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The documentation of some JavaScript API shows the following snippets as example how to invoke some function:

<button type="button" onClick="foo.DoIt(72930)">Click</button>

<button type="button" onClick="foo.DoIt(42342::37438)">Click</button>

:: is obviously used here to allow either one or two arguments to be passed to the function.

What does :: do in JavaScript?

And how does the function know if one or two values were passed? How does it read them?


EDIT

On closer look, the examples show other weird stuff like

<button type="button" onClick="foo.Bar(72//893)">Click</button>

<button type="button" onClick="foo.Qux(425;1,34::)">Click</button>

At least the // looks just wrong. So I guess it's not some fancy new syntax that I'm not aware of but maybe the example are just missing quotes around a single string argument.

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AFAIK, that's a typo. The double-colon in that use makes no sense. –  Robert K Oct 5 '09 at 14:19
10  
"::" ain't no operator I ever heard of. They speak JavaScript in "::"?? –  Roatin Marth Oct 5 '09 at 14:21
7  
Say "::" again! I dare you! I double-dare you! –  Matt Ball Oct 5 '09 at 14:23
    
can you tell us more about the javascript API you are using.. –  Xinus Oct 5 '09 at 14:24
    
Link to said documentation? –  Jon Seigel Oct 5 '09 at 14:28

8 Answers 8

up vote 11 down vote accepted

Nothing. It is a syntax error.

>>> alert(42342::37438)
SyntaxError: missing ) after argument list
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2  
Yep, unless for some ungodly reason said developer is actually parsing the onclick attribute value with document.getElementsByTagName('button')[0].getAttribute('onclick') and extracting that information, that is an invalid ECMAScript expression. –  meder Oct 5 '09 at 14:30

'::' has nothing to do with the number of parameters. You can do that already in javascript with a normal comma:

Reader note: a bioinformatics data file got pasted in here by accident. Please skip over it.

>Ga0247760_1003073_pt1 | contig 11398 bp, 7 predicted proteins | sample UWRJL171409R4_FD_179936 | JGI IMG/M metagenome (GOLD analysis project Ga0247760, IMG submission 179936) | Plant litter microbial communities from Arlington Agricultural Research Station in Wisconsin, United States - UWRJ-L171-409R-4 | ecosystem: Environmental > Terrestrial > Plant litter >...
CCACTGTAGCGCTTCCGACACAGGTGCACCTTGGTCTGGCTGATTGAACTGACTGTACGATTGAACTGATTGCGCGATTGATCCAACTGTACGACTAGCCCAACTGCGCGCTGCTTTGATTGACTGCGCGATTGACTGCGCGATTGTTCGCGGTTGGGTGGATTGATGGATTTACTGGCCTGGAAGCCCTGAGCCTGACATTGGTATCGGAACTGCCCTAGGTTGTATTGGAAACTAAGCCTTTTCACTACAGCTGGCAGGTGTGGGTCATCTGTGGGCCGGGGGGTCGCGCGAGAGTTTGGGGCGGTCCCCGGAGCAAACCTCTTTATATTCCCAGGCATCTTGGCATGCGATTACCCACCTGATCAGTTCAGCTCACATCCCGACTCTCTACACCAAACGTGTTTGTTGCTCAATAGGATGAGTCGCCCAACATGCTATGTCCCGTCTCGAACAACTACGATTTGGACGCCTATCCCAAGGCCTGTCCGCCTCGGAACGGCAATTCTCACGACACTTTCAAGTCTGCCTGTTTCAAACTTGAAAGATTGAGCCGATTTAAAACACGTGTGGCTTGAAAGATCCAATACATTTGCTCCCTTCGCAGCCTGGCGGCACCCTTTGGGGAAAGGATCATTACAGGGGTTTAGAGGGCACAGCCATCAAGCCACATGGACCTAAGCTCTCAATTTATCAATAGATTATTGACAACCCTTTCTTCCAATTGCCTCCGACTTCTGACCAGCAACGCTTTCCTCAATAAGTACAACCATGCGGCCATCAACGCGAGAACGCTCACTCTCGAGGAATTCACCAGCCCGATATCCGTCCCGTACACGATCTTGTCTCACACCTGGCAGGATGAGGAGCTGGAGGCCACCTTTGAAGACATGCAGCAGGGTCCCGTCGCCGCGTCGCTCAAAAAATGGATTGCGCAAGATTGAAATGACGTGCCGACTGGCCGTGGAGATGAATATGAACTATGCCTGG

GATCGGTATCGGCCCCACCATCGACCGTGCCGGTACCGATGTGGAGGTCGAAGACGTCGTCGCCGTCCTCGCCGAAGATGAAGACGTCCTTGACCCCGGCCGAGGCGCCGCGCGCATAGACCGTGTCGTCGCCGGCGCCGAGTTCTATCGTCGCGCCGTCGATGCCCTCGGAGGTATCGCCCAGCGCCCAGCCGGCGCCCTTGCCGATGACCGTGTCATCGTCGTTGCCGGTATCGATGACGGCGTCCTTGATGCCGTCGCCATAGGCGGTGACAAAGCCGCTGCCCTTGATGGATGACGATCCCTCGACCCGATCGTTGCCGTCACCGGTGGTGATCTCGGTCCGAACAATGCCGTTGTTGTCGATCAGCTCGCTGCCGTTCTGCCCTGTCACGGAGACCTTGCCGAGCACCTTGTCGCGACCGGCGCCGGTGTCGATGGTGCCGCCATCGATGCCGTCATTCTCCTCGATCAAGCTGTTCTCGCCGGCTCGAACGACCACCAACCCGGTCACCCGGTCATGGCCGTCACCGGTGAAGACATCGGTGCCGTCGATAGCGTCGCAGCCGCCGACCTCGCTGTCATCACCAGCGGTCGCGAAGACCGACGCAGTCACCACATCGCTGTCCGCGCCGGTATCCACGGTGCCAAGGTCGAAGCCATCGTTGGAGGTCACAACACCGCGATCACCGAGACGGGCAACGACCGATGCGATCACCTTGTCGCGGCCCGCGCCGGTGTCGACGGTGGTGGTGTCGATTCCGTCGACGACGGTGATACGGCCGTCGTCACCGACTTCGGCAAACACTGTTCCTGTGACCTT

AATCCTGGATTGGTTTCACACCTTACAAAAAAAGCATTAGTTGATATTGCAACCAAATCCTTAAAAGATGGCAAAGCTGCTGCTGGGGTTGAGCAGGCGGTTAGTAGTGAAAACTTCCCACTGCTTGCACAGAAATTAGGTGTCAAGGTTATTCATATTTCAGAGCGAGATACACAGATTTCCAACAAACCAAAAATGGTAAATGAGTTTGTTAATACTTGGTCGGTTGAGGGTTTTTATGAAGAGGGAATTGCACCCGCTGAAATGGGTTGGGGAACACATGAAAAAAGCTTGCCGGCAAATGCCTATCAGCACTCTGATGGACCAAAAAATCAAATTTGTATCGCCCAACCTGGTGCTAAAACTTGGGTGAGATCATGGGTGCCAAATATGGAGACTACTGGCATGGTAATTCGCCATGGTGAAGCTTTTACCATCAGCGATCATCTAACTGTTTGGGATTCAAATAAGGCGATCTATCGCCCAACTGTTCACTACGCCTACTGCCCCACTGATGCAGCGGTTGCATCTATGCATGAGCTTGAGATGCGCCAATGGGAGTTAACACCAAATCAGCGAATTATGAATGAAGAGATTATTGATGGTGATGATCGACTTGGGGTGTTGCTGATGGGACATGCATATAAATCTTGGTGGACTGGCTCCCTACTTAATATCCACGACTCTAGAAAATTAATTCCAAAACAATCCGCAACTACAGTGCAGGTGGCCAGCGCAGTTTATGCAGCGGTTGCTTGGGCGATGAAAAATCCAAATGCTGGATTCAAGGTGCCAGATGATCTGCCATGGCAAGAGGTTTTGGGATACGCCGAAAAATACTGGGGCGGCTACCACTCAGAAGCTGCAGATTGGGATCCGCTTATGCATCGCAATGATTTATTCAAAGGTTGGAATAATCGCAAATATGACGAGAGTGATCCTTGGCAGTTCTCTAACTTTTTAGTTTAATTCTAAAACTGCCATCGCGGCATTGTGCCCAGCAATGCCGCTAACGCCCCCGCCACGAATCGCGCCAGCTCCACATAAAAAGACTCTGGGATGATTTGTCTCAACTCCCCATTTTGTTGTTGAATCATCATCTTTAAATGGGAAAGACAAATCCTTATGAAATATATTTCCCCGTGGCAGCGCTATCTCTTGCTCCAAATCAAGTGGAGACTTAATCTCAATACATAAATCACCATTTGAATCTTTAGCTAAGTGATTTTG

function SomeFunction(param1, param2) {
   //...
}

SomeFunction('oneParam'); //perfectly legal

Also, based on Tzury Bar Yochay's answer, are you sure you're not looking at something like this:

$('this::is all one::parameter');  //jQuery selector
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I guess you're right and it's missing the quotes. I will submit a bug report to the author :) –  dtb Oct 5 '09 at 14:26

In which example did you see that? So far, JavaScript does not have a double colon operator!

The double colon replaced the single-colon selectors for pseudo-elements in CSS3 to make an explicit distinction between pseudo-classes and pseudo-elements. But that is CSS3, not JavaScript! Not At ALL!

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Given this, it sounds like perhaps he's looking at a jquery selector and omitted the quotes around the parameter. –  Joel Coehoorn Oct 5 '09 at 14:23
    
probably. in any case, this question drew far more attention than I thought it would. –  Tzury Bar Yochay Oct 5 '09 at 14:48

It must be a typo for

<button type="button" onClick="foo.DoIt('72930')">Click</button>

<button type="button" onClick="foo.DoIt('42342::37438')">Click</button>
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Perhaps its a typo and the whole thing is expected to be in quotes.

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I am guessing that the parameter list for foo.DoIt() is generated by code, and one the values was empty.

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I haven't figured this out yet, but in MSIE (JScript) double-colon has a special meaning.

So, it might not be a typo nor a replacement marker....

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And what is that special meaning? –  nnnnnn Jul 3 '13 at 9:38
    
@nnnnnn Uhm...please refer to the part where I said "I haven't figured this out yet"... –  Christian Jul 5 '13 at 19:41
    
OK, but then how does this help unless you explain it or link to some kind of reference about it? I'm not aware of a special meaning in IE's JScript, which of course doesn't mean there isn't one, but I would expect that to give an error in all versions of IE... –  nnnnnn Jul 5 '13 at 19:46
    
It helps in case someone knows the answer to my issue. As you can see, the rest of the answers say a double colon is absolutely not possible in every case...I'm only saying that this may not be true. Now if you think I'm lying, that's your problem. –  Christian Jul 6 '13 at 14:57
    
I don't think you're lying, I think you're mistaken - not the same thing at all. –  nnnnnn Jul 6 '13 at 19:56

It could be using ECMAScript for XML (ECMA-357 standard) which would imply the double quotes are a XPath operator.

See ECMAScript for XML

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